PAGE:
Concerning the correlation between follow-up histology and non-invasive biomarkers, children with CD are an understudied population. Specifically, there is a lack of prospective pediatric studies evaluating current biomarkers used in clinical practice for monitoring purposes.
The purpose of this study was to prospectively compare the performance of up-to-date antibody tests in predicting mucosal status in children with untreated CD vs. in children after prescription of a GFD.
Study design and subjects
Between July 1, 2009, and December 31, 2010, a prospective, cross-sectional cohort study was performed at St. Anna Children’s Hospital. Following written informed parental consent, all consecutively enrolled children (n = 148) underwent esophagogastroduodenoscopy with biopsies (EGD). The participating children were divided into groups according to whether EGD was performed for diagnostic or follow-up purposes (Figure 1).
Group A comprised 95 children on a gluten-containing diet, 32 of them became diagnosed with CD (group A1) and 63 were referred to EGD due to non-celiac dyspepsia (group A2). The predominant complaints in group A1 children were abdominal pain (31.3%), failure to thrive or short stature (18.8%), chronic diarrhea (6.3%), flatulence (6.3%), recurrent headache (6.3%) and constipation (3.1%). A first-degree relative with CD (18.8%), IgA-deficiency (3.1%), autoimmune thyroiditis (3.1%), and iron deficiency anemia (3.1%) were the remaining reasons for CD screening in group A1. Diagnosis of CD was based on positive IgA antibodies against endomysium (EMA) in IgA-competent children or IgG-antibodies against deamidated gliadin peptides (DGP-IgG) in children with IgA-deficiency along with biopsy results consistent with CD (Marsh ≥ 2) and positivity of HLA-DQ2 and/or HLA-DQ8. CD was ruled out by negative biopsy results.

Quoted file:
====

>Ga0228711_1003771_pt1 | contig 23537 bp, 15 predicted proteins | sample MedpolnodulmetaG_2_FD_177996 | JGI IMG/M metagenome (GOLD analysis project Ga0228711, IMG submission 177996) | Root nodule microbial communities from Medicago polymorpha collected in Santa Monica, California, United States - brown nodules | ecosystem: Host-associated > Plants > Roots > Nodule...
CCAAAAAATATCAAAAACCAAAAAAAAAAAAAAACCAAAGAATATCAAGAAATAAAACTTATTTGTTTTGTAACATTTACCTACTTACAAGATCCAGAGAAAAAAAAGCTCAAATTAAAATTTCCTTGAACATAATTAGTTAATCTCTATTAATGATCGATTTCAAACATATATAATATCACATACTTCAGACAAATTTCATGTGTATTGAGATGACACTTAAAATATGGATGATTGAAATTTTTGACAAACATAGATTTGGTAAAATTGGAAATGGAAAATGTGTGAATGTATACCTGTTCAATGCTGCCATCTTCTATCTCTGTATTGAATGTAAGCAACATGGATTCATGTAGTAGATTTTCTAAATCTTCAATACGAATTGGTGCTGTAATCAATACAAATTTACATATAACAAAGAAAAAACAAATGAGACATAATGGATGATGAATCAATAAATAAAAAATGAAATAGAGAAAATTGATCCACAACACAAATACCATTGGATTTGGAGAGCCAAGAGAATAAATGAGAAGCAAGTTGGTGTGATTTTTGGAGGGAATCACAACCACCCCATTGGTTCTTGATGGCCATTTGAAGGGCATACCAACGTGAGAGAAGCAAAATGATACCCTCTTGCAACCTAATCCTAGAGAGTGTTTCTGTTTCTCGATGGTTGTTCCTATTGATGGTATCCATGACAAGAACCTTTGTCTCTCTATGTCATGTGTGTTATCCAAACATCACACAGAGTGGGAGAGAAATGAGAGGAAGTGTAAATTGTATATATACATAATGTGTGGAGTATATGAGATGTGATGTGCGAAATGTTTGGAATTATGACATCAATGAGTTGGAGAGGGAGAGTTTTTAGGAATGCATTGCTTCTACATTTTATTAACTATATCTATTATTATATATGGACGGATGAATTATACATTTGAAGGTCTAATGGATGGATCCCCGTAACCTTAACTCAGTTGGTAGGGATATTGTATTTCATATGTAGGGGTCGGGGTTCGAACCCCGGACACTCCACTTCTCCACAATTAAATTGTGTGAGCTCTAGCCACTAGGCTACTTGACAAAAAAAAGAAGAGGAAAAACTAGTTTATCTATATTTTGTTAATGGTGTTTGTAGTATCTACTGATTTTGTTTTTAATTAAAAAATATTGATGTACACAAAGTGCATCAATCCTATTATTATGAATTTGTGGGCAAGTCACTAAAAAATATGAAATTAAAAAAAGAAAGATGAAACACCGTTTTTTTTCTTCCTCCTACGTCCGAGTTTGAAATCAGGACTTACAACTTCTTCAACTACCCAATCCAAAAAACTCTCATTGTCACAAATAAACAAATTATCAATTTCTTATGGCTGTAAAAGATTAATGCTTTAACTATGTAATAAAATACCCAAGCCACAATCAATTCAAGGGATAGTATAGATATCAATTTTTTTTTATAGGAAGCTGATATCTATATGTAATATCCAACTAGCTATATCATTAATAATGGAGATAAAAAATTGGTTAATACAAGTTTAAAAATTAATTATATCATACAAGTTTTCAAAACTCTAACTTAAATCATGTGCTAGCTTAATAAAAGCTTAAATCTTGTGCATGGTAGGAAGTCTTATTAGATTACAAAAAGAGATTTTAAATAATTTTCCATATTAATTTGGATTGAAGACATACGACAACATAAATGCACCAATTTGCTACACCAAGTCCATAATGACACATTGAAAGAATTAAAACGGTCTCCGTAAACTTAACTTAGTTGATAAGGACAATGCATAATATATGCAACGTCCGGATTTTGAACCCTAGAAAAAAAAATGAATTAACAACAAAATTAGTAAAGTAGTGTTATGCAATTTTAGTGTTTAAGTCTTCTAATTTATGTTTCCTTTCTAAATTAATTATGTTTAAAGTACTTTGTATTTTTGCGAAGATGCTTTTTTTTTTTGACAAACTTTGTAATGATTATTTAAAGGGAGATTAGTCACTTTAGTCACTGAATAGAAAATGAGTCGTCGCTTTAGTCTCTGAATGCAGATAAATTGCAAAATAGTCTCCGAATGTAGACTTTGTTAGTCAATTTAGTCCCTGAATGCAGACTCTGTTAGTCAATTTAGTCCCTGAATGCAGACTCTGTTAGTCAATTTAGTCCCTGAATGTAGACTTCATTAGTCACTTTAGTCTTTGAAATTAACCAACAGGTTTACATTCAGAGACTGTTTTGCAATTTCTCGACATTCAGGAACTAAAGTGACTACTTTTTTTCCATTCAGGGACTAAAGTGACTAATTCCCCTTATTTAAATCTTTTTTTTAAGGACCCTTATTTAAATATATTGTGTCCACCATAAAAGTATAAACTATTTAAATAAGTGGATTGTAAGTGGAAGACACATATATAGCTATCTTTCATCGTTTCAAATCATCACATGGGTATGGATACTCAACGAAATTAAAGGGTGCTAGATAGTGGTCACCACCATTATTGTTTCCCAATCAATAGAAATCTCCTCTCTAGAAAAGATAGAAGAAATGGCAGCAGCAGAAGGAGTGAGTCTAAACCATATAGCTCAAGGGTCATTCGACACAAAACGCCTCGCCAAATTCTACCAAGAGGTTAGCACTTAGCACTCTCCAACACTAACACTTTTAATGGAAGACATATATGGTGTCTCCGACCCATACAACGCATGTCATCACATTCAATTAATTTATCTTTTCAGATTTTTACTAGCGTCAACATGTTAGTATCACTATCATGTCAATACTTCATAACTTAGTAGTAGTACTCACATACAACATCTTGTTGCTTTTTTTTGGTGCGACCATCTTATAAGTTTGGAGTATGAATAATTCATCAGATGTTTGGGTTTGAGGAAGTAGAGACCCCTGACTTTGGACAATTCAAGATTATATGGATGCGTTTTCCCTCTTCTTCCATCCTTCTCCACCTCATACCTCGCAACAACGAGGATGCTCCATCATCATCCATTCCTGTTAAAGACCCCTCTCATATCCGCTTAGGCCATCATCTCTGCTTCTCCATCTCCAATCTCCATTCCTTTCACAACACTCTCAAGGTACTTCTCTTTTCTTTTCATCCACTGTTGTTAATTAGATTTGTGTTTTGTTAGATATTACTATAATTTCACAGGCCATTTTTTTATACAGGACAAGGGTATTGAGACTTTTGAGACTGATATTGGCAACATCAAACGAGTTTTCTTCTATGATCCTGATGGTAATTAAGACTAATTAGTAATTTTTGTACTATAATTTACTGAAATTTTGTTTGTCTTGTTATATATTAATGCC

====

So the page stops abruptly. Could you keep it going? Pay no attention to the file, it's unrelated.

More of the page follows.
Group B comprised 53 children with CD after prescription of a GFD ≥ 1 year before study enrollment (median 2.2, range 1 to 12.9). CD had been proven by positive EMA or IgA antibodies against tissue transglutaminase (TG2-IgA), biopsy evidence and positivity of HLA-DQ2 and/or HLA-DQ8. Group B children had received regular follow-up according to the recommendations then in force . Within the 18-month study period, a total of 79 children presented for routine CD follow-up. All of these children were invited to participate in the study independent of the presence of symptoms or their adherence to the GFD according to dietary interview. As such they were unselected and only chosen by their willingness to undergo follow-up endoscopy. In this context, 26 of 79 eligible children opted out of the study. The predominant complaints in group B were abdominal pain (15.1%), constipation (1.9%) and aphthous stomatitis (1.9%). Within group B, 79.2% of children were symptom-free.
Endoscopy, biopsies and histology
All EGDs were performed in anesthesiologist-controlled deep sedation with propofol. Four biopsies were taken from the second part and two from the bulb of the duodenum. Biopsies were staged by two experienced pathologists (GA and AC) who were blinded to subject identity and indication for biopsy. Intestinal histological findings were classified according to a modified Marsh classification  using ≥ 30 lymphocytes/100 epithelial cells as cut-off for pathological intraepithelial lymphocytosis . In cases of initial disagreement, a consensus diagnosis was reached using a multihead microscope. Mucosal healing in group A was defined as Marsh < 2.